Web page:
Deafblindness: Seeing and hearing life differently

April 28, 2016 by Karine Page
Human beings are born with five senses: sight, hearing, touch, smell, and taste. Each sense plays a different and specific role. Together, they provide lots of information essential to interpreting and experiencing everyday situations.

Unfortunately, some people have one or more senses that function poorly. They have to deal with more limited sensory perception than most other people. When more than one sense is affected, the constraints are greater.


Deafblindness is a sensory disability characterized by the loss of hearing and sight. This combination of degeneration occurs in different ways, and the severity of the loss of each sense can also vary from mild to moderate to severe. The condition can be congenital (present from birth) or appear with age. To date and despite medical advances, the prevalence rate for this disease is 30% in Canada. Age-related deterioration is observed in 80% of the people affected.

Compensating for the lack of visual and auditory information

A person whose hearing loss only affects comprehension will naturally use the other senses to compensate for the missing auditory information (e.g., taking in visual information by lip reading).

Deafblindness presents additional difficulties, despite the many ways to offset this deficit. Sufferers are deprived of both auditory and visual information, which makes it difficult (or even impossible) to rely on visual information to compensate for the loss of auditory information, or vice versa.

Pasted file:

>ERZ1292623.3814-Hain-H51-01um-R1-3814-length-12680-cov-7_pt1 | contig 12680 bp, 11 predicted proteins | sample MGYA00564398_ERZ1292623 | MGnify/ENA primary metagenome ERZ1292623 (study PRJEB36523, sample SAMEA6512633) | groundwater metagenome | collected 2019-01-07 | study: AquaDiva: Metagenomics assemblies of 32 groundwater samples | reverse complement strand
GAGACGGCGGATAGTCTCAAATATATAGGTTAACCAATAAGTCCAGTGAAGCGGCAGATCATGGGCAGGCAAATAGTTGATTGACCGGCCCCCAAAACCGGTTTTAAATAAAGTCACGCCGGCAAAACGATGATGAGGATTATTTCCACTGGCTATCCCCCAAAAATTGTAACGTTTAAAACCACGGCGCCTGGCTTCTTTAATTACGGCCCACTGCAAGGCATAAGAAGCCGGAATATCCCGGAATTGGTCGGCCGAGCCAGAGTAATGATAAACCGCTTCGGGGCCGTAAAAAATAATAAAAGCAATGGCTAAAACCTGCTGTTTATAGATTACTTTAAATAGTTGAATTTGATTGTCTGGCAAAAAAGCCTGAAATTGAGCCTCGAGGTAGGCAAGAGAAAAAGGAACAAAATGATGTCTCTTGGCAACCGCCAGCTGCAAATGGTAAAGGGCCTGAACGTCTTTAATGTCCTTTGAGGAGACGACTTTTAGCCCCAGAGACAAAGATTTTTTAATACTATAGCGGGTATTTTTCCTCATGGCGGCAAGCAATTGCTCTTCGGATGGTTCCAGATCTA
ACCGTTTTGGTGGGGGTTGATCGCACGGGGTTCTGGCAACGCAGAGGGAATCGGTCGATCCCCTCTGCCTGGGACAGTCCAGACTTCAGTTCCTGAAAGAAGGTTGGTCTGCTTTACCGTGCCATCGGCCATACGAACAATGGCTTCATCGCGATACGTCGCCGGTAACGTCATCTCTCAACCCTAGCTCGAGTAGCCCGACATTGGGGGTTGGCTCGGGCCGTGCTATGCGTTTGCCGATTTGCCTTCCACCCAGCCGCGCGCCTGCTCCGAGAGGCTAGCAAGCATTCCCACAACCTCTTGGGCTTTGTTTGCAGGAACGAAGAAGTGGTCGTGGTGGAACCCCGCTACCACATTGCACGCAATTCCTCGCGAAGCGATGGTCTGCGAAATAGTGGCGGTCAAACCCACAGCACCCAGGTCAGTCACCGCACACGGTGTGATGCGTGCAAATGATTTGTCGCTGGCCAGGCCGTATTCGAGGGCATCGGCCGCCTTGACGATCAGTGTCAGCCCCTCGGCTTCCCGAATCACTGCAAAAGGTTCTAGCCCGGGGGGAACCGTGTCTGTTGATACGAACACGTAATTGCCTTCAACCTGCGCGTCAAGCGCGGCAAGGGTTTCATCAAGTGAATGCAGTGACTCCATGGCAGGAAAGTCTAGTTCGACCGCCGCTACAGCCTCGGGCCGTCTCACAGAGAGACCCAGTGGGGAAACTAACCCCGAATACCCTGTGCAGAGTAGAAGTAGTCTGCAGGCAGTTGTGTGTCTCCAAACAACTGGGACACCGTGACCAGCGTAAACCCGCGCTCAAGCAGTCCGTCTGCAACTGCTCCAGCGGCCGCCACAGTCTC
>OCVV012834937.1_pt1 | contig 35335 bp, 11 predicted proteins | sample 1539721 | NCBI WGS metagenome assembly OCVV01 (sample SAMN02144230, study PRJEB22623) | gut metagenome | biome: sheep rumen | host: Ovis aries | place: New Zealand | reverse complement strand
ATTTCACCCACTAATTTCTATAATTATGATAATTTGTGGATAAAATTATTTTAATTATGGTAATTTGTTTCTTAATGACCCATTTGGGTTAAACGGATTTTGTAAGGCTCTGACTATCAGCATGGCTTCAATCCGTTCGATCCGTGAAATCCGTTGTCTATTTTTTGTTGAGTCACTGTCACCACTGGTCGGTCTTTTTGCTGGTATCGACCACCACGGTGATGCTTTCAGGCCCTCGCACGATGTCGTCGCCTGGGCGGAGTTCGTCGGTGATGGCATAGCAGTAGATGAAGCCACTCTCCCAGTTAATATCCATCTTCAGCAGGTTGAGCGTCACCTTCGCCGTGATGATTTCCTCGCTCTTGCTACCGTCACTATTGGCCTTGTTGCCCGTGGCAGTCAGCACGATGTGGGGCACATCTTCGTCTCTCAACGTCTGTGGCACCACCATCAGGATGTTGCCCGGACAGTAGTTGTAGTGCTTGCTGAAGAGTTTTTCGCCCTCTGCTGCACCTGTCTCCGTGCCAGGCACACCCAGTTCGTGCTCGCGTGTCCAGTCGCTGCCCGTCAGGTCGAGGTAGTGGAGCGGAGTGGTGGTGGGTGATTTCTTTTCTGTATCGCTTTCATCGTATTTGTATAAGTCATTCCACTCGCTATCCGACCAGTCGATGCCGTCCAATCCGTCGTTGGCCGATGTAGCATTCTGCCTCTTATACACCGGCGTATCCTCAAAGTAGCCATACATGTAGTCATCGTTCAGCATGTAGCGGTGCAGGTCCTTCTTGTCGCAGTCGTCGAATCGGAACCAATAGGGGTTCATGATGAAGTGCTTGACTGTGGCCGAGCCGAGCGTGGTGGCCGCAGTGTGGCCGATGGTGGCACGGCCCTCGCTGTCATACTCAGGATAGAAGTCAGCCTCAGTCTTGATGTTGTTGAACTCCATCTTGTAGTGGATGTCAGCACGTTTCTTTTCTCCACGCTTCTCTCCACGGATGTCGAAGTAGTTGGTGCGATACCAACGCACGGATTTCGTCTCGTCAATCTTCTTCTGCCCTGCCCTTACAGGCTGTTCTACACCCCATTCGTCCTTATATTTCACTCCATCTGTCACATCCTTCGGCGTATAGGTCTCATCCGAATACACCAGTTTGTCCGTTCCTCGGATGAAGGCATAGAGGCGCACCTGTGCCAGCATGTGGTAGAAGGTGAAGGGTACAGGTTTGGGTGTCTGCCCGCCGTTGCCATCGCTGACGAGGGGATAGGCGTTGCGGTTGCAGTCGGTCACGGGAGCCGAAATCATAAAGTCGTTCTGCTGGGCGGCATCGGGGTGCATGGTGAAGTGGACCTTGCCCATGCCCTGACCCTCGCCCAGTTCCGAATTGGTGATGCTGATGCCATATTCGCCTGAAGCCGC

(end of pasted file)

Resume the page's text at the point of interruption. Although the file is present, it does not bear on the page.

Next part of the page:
This sensory deprivation causes serious communication difficulties that deprive affected people of their everyday autonomy. This can lead to a growing tendency to seek isolation and a lack of interest in social activities.

Here are few tips to facilitate and optimize the social interactions and autonomy of people affected by deafblindness:
  • Encourage them to participate actively in all tasks and activities they can do, even if they need more time or concentration. Offer to help them if needed, without doing things for them.
  • Bring them to see an audiologist or an audioprosthetist. Hearing aids can help maximize their hearing potential. Know that in case of deafblindness, Régie de l’assurance maladie du Québec (RAMQ) pays for the cost of two hearing aids adapted to the hearing loss.
  • Ask for help from someone else or from a support person.
  • Make sure their home is adapted to their condition, and that they have access to assistive listening devices (ALDs) such as an adapted phone, vibrating alarm clock, a system with a light flashing when there is a fire alarm or the doorbell rings.

For more information about deafblindness and ways to maximize the hearing potential of those concerned, see a hearing health professional.

References :

Institut de réadaptation en déficience physique de Québec (IRDPQ),  “Surdicécité”. Consulted online in November 2015 at
Institut Nazareth & Louis Braille (juillet 2012). “La communication entre personnes ayant une surdicécité : comment la faciliter?”. Consulted online in November 2015 at–cit–.pdf
Institut Raymond-Dewar. Centre de réadaptation spécialisé en surdité et communication, (2008) “Les hallucinations et les pertes sensorielles”. Consulted online in November 2015 at